There is no calm in Boris Johnson's political situation as the Commons Speaker warned 'our words have consequences', ITV News Political Correspondent Romilly Weeks reports
Boris Johnson will not apologise for his Jimmy Savile attack on Sir Keir Starmer - which has been widely discredited - even after the Labour leader was mobbed by protesters making the same false claim.
The prime minister claimed in the House of Commons during last week's debate on Sue Gray's partygate report that Sir Keir had failed to prosecute paedophile Savile.
Number 10 made it clear the prime minister would not apologise, resisting pressure from at least eight of his own MPs who want him to say sorry.
Mr Johnson's spokesperson acknowledged his original words last week in the Commons were "capable of being misconstrued" which was why he subsequently issued a "clarification".
But people want him to go further by apologising after distressing video footage showed Sir Keir being harassed by an angry mob accusing him of “protecting paedophiles".
The Tory MPs who have called on Boris Johnson to apologise:
Sir Roger Gale
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Cabinet minister Brandon Lewis said the abuse aimed at Sir Keir was "completely unacceptable" but insisted the PM's "fair and reasonable" comments were not to blame.
Northern Ireland Secretary Mr Lewis said Mr Johnson made a "fair and reasonable point" that "somebody at the top of an organisation has responsibility for what happens in it", in relation to Sir Keir's former role as director of public prosecutions.
"That's no excuse for people to behave the way they did last night and we shouldn't give them that excuse either," he added.
Mr Johnson tweeted the “behaviour directed” at the Labour leader was “absolutely disgraceful” but did not address the nature of the abuse.
Speaker of the House Lindsay Hoyle told the Commons that the prime minister's comments were "not acceptable", adding: "Words have consequences and we should always be mindful of the fact."
He said he'd requested a "situation report from the Metropolitan Police" on the incident.
Kim Leadbeater, whose sister Jo Cox was killed by a constituent in 2016, said she found the scenes of Sir Keir being rescued "really upsetting".
Asked for her reaction to Downing Street's insistence on Tuesday that the prime minister will not apologise for his remarks, she said: "I think that's absolutely the wrong thing to do."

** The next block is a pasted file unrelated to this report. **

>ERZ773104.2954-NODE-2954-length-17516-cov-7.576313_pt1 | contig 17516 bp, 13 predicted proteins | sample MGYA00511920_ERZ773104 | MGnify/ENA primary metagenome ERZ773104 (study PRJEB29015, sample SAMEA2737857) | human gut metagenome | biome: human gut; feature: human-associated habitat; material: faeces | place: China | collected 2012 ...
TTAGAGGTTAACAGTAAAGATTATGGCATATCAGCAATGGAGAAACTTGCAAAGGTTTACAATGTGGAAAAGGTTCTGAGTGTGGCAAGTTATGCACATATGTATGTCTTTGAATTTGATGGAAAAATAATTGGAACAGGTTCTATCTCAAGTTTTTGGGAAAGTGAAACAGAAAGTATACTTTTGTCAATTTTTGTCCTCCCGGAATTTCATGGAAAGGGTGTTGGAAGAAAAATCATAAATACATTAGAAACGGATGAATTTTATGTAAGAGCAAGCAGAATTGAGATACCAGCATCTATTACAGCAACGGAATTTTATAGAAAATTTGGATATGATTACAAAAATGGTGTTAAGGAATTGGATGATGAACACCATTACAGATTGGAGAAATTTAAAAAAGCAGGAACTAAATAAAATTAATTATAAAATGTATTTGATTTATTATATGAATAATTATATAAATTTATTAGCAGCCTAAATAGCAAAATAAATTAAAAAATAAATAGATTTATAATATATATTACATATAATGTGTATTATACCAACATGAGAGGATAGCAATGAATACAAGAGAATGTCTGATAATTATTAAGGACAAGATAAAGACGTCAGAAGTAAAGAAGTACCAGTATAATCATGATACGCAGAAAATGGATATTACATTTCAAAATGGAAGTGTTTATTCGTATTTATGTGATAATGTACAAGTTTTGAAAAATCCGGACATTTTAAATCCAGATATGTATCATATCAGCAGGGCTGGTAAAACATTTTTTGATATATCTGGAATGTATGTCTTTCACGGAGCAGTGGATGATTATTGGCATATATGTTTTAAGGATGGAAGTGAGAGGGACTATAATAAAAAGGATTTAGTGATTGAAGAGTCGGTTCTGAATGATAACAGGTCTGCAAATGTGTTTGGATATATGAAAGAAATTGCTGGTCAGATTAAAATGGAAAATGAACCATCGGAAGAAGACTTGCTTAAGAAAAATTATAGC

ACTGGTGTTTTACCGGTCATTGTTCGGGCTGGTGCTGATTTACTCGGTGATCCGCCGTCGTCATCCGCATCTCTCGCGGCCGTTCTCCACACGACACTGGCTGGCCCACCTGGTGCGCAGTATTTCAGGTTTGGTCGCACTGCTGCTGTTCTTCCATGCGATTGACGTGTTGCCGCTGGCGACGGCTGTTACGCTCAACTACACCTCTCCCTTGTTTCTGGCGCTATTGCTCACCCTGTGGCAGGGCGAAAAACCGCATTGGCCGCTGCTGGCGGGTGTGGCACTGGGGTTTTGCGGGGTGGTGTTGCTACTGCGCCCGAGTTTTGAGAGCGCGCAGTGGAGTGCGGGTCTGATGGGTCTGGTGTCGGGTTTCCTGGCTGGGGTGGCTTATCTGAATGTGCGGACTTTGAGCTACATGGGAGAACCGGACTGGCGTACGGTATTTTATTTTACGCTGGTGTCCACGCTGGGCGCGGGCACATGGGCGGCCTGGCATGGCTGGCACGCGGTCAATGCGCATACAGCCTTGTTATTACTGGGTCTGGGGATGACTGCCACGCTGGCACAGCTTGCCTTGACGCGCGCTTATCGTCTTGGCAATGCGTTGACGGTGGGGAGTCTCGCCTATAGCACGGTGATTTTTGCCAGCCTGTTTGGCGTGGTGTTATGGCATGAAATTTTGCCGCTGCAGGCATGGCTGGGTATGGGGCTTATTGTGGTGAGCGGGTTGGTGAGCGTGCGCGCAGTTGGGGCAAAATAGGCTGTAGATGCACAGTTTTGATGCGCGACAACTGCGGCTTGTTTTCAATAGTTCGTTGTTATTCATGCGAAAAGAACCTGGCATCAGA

"I found yesterday really upsetting, it made me really angry, and we have to look at why it happened," she said.
"And I think, ultimately, the individuals who were part of that angry mob have to take personal responsibility, but we also have to be clear that things don't happen in a vacuum.
"And while we have a culture of toxicity and aggression and lies in politics, we have to think about the consequences of that."
Former minister Caroline Nokes told ITV News it was "extremely regrettable" that Mr Johnson was refusing to say sorry.
"What people want from the prime minister is contrition, sincere contrition."
She said every MP should "think very carefully about the language we use," adding: "We know that it can reverberate outside of Parliament".
The prime minister should apologise and "own his mistake" she said, "then he has an opportunity to move on".
Until then, the UK will be in a "very desperate situation where we have a prime minister who people simply don't have trust in", she said.
Labour MP Dr Rosena Allin-Khan said the prime minister is prepared to “smear any person or group who stands in his way and benefit only himself” following his comments about Jimmy Savile and Sir Keir Starmer.
Julian Smith, who previously served as Mr Johnson’s Northern Ireland secretary, tweeted: “What happened to Keir Starmer tonight outside parliament is appalling.
“It is really important for our democracy & for his security that the false Savile slurs made against him are withdrawn in full.”
Former minister Stephen Hammond, one of the 15 Tory MPs to have publicly called for Mr Johnson to resign over alleged Covid breaches, said he agreed with Mr Smith, as did Robert Largan and Aaron Bell, who were elected in 2019.
What happened to Keir Starmer?
Officers stepped in to protect the opposition leader as the group, some protesting against Covid measures, followed him from outside Scotland Yard.
On at least two videos posted to social media, a man and a woman were heard shouting about Savile to the Labour leader, as he walked with shadow foreign secretary David Lammy.
Scotland Yard said two people were arrested on suspicion of assault after a traffic cone was thrown at a police officer during the unrest.
But Conservative peer Lord Lilley, a former Cabinet minister, said “we’re all getting a bit precious about this.”
“Both sides are saying the person at the top of the organisation is responsible for what happens further down… both sides should probably apologise and stop making personal remarks,” he told BBC Newsnight.
Sir Keir apologised while director of public prosecutions in 2013 for the CPS having failed to bring Savile to justice four years earlier.
There is, however, no evidence that Sir Keir had any personal role in the failure to prosecute the man who was one of Britain’s most egregious sex offenders before his death in 2011.
Several Cabinet ministers – but not Chancellor Rishi Sunak – condemned the abuse without addressing allegations that Mr Johnson had helped whip it up.